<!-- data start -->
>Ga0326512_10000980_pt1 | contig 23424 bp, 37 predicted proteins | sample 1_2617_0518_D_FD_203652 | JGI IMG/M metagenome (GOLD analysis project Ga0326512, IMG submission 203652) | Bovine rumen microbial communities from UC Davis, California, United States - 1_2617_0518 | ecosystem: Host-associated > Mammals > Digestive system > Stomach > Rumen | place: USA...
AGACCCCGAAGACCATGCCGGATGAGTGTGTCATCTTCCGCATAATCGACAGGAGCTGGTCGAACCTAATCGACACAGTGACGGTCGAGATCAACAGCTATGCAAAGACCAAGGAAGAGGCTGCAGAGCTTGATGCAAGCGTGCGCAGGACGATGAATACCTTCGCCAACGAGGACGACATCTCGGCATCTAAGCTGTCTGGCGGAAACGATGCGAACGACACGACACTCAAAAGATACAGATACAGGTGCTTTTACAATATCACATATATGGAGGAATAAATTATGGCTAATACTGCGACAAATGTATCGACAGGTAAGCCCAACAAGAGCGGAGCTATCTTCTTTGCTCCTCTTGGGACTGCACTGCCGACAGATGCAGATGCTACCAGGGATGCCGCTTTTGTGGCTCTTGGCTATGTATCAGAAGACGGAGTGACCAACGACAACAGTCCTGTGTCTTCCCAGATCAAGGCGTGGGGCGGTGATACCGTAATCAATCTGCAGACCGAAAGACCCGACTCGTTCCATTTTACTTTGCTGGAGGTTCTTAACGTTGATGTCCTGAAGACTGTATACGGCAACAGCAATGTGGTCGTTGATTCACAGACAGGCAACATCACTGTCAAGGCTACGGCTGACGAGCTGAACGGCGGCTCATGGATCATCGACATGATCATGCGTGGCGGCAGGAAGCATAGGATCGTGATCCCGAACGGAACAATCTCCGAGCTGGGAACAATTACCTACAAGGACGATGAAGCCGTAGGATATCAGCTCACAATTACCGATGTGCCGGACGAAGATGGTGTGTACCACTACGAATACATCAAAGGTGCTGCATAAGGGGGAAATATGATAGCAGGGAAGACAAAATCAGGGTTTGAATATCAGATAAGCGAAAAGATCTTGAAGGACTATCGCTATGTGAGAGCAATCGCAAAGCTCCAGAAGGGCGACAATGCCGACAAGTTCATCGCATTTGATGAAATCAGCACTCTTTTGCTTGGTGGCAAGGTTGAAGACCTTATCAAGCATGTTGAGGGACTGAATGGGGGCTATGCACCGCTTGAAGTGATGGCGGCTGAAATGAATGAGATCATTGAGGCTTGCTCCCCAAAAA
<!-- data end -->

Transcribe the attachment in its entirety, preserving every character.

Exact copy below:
>Ga0326512_10000980_pt1 | contig 23424 bp, 37 predicted proteins | sample 1_2617_0518_D_FD_203652 | JGI IMG/M metagenome (GOLD analysis project Ga0326512, IMG submission 203652) | Bovine rumen microbial communities from UC Davis, California, United States - 1_2617_0518 | ecosystem: Host-associated > Mammals > Digestive system > Stomach > Rumen | place: USA...
AGACCCCGAAGACCATGCCGGATGAGTGTGTCATCTTCCGCATAATCGACAGGAGCTGGTCGAACCTAATCGACACAGTGACGGTCGAGATCAACAGCTATGCAAAGACCAAGGAAGAGGCTGCAGAGCTTGATGCAAGCGTGCGCAGGACGATGAATACCTTCGCCAACGAGGACGACATCTCGGCATCTAAGCTGTCTGGCGGAAACGATGCGAACGACACGACACTCAAAAGATACAGATACAGGTGCTTTTACAATATCACATATATGGAGGAATAAATTATGGCTAATACTGCGACAAATGTATCGACAGGTAAGCCCAACAAGAGCGGAGCTATCTTCTTTGCTCCTCTTGGGACTGCACTGCCGACAGATGCAGATGCTACCAGGGATGCCGCTTTTGTGGCTCTTGGCTATGTATCAGAAGACGGAGTGACCAACGACAACAGTCCTGTGTCTTCCCAGATCAAGGCGTGGGGCGGTGATACCGTAATCAATCTGCAGACCGAAAGACCCGACTCGTTCCATTTTACTTTGCTGGAGGTTCTTAACGTTGATGTCCTGAAGACTGTATACGGCAACAGCAATGTGGTCGTTGATTCACAGACAGGCAACATCACTGTCAAGGCTACGGCTGACGAGCTGAACGGCGGCTCATGGATCATCGACATGATCATGCGTGGCGGCAGGAAGCATAGGATCGTGATCCCGAACGGAACAATCTCCGAGCTGGGAACAATTACCTACAAGGACGATGAAGCCGTAGGATATCAGCTCACAATTACCGATGTGCCGGACGAAGATGGTGTGTACCACTACGAATACATCAAAGGTGCTGCATAAGGGGGAAATATGATAGCAGGGAAGACAAAATCAGGGTTTGAATATCAGATAAGCGAAAAGATCTTGAAGGACTATCGCTATGTGAGAGCAATCGCAAAGCTCCAGAAGGGCGACAATGCCGACAAGTTCATCGCATTTGATGAAATCAGCACTCTTTTGCTTGGTGGCAAGGTTGAAGACCTTATCAAGCATGTTGAGGGACTGAATGGGGGCTATGCACCGCTTGAAGTGATGGCGGCTGAAATGAATGAGATCATTGAGGCTTGCTCCCCAAAAA